Chang'e 4 Spacecraft Enter 3rd Lunar Night, Yutu 2 Hits Design Lifetime

The 140-kilogram Chang’e-4 mission rover Yutu-2.
The 140-kilogram Chang’e-4 mission rover Yutu-2. (Image credit: China Lunar Exploration Program/China National Space Administration.)

HELSINKI — The Chang'e-4 lander and Yutu-2 have powered down for a third lunar nighttime on the far side of the moon, with the rover reaching its design lifetime.

The 140-kilogram Yutu-2 rover entered a sleep state at 12:16 a.m. Eastern Wednesday, according to the China Lunar Exploration Program (CLEP), having reached a total drive distance of 163 meters across three lunar days in Von Kármán crater.

Yutu-2 has now reached its design lifetime of three months, having been deployed onto the surface of the moon shortly after the Chang'e-4 lunar far side landing on Jan. 2.

Related: Chang'e 4 in Pictures: China on the Moon's Far Side

The first Yutu rover, which set down on Mare Imbrium on the near side of the moon as part of the Chang'e-3 mission launched in December 2013, managed to rove just 114 meters before a short circuit during its second lunar day left it unable to move. The rover continued to function while stationary until mid-2016.

With all systems and payloads operating well, the Yutu-2 team will continue roving and science data collection on lunar day 4 of the Chang'e-4 mission, according to a CLEP announcement (link in Chinese).

Yutu-2 added 43 meters to its overall drive distance in its third day of activities, continuing a path to the northwest of the landing site, which was recently named 'Statio Tianhe' by the International Astronomical Union.

The rover just covered seven meters between waking for lunar day 3 on Feb. 28 and Mar. 3, during which time it navigated carefully toward a 20 centimeter diameter rock in order to analyze the specimen with an infrared and visible light spectrometer to determine its origin.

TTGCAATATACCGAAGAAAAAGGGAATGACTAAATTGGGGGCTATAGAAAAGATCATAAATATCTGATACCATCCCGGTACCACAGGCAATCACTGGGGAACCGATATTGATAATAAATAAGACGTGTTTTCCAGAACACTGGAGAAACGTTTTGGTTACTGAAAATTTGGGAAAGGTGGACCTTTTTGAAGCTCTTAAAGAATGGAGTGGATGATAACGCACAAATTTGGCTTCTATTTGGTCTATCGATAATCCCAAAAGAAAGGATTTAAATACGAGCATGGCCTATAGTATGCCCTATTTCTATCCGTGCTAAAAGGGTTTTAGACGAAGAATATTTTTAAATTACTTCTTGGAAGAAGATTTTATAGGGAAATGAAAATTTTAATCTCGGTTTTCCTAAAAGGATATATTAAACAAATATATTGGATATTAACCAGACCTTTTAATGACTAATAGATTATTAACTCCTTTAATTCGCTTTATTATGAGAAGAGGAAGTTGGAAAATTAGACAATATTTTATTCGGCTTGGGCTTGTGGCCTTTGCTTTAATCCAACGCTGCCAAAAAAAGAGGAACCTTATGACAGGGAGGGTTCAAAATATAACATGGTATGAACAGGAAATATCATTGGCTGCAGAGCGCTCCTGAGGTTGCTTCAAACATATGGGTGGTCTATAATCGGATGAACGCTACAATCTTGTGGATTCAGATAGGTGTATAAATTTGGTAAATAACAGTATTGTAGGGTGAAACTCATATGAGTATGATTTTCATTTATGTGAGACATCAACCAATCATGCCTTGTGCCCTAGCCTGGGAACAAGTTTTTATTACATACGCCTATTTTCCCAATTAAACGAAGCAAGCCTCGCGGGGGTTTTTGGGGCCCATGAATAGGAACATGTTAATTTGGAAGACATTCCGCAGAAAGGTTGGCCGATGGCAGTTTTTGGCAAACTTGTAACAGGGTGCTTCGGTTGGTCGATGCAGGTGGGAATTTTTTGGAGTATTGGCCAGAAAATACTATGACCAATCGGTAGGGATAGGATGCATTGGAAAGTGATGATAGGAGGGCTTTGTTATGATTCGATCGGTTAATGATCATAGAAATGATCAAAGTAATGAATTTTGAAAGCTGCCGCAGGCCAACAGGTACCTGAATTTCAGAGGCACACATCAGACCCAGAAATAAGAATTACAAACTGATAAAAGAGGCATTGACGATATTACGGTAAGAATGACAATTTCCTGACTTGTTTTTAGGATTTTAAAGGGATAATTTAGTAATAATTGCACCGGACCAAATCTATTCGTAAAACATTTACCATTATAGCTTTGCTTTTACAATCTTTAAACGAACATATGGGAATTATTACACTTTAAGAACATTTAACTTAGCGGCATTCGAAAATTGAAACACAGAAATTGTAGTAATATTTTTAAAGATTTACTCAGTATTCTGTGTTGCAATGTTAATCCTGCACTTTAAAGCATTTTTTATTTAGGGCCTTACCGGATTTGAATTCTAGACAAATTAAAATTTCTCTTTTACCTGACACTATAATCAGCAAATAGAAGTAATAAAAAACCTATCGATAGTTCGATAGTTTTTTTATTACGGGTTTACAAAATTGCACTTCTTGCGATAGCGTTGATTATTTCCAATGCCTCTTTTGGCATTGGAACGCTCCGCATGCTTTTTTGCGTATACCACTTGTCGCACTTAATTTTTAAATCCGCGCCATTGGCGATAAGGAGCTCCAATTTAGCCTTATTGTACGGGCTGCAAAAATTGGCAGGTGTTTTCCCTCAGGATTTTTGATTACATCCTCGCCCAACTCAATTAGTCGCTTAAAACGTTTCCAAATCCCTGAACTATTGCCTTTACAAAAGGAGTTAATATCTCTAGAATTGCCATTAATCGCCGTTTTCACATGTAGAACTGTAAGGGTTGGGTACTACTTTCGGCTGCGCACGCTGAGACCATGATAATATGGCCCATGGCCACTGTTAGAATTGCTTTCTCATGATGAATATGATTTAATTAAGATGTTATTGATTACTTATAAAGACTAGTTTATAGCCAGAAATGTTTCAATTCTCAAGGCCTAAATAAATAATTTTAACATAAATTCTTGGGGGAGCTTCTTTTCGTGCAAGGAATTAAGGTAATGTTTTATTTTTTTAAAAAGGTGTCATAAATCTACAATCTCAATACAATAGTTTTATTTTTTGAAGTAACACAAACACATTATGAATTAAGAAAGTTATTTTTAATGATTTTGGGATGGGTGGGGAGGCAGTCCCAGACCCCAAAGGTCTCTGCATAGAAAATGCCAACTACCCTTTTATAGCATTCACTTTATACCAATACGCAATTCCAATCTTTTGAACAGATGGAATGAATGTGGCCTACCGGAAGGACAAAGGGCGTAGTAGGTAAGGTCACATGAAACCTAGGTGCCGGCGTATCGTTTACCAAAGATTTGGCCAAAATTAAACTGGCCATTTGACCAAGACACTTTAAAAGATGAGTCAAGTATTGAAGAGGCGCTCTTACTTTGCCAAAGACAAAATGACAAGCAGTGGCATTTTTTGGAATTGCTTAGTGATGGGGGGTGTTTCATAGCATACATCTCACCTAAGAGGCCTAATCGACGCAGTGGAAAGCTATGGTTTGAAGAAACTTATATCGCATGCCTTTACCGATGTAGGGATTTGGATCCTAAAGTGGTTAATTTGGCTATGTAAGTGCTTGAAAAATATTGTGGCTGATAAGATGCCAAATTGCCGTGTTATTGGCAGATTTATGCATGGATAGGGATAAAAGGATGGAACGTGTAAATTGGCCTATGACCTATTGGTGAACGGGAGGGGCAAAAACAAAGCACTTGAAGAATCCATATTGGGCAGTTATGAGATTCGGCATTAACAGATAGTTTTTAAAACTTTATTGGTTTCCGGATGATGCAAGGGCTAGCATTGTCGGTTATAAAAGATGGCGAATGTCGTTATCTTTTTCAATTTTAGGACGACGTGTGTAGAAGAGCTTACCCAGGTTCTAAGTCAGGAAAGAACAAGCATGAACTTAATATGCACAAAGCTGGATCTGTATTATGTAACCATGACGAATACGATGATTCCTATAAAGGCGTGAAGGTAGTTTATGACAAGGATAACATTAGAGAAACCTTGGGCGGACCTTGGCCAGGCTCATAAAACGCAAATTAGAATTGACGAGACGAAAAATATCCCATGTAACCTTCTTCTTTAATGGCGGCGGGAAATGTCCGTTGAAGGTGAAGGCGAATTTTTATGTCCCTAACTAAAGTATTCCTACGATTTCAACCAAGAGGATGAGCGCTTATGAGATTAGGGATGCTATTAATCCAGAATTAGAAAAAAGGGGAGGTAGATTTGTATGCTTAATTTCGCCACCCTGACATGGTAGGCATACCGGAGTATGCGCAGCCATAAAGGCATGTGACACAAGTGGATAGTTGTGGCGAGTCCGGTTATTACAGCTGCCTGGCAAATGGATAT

Yutu-2 then powered down between Mar. 3 and Mar. 10 as a precaution against potential issues related to high direct solar radiation, such as overheating, with the sun high in the sky over the landing site in the 115-mile-wide (186 kilometers) Von Kármán crater within the South Pole-Aitken Basin.

The Chang'e-4 lander likewise entered dormant status a few minutes ahead of the rover. Both spacecraft are expected to resume activities sometime after sunrise over the landing site late Mar. 28.

During the first lunar night the lander returned data indicating the temperature had plummeted to minus 190 Celsius (minus 310 Fahrenheit). Both spacecraft close solar arrays and are protected by radioisotope heater units.

Relay satellite activity

As the far side of the moon never faces the Earth, communication and data transmission between ground stations and the Chang'e-4 spacecraft has been facilitated by a relay satellite stationed in a halo orbit around the second Earth-moon Lagrange point.

The Queqiao ('Magpie bridge') satellite earlier this month turned on a low frequency astronomy payload, the Netherlands-China Low-Frequency Explorer, for the first time. NCLE will gradually deploy its three five-meter-long antennae to make observations of the solar system and, potentially, signals from the cosmic 'dark ages'.

A laser ranging test involving an observatory in the southern Chinese province of Yunnan is expected to be carried out in March, targeting a laser retroreflector aboard the Queqiao satellite.

This story was provided by SpaceNews, dedicated to covering all aspects of the space industry. 

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Andrew Jones
Contributing Writer

Andrew is a freelance space journalist with a focus on reporting on China's rapidly growing space sector. He began writing for in 2019 and writes for SpaceNews, IEEE Spectrum, National Geographic, Sky & Telescope, New Scientist and others. Andrew first caught the space bug when, as a youngster, he saw Voyager images of other worlds in our solar system for the first time. Away from space, Andrew enjoys trail running in the forests of Finland. You can follow him on Twitter @AJ_FI.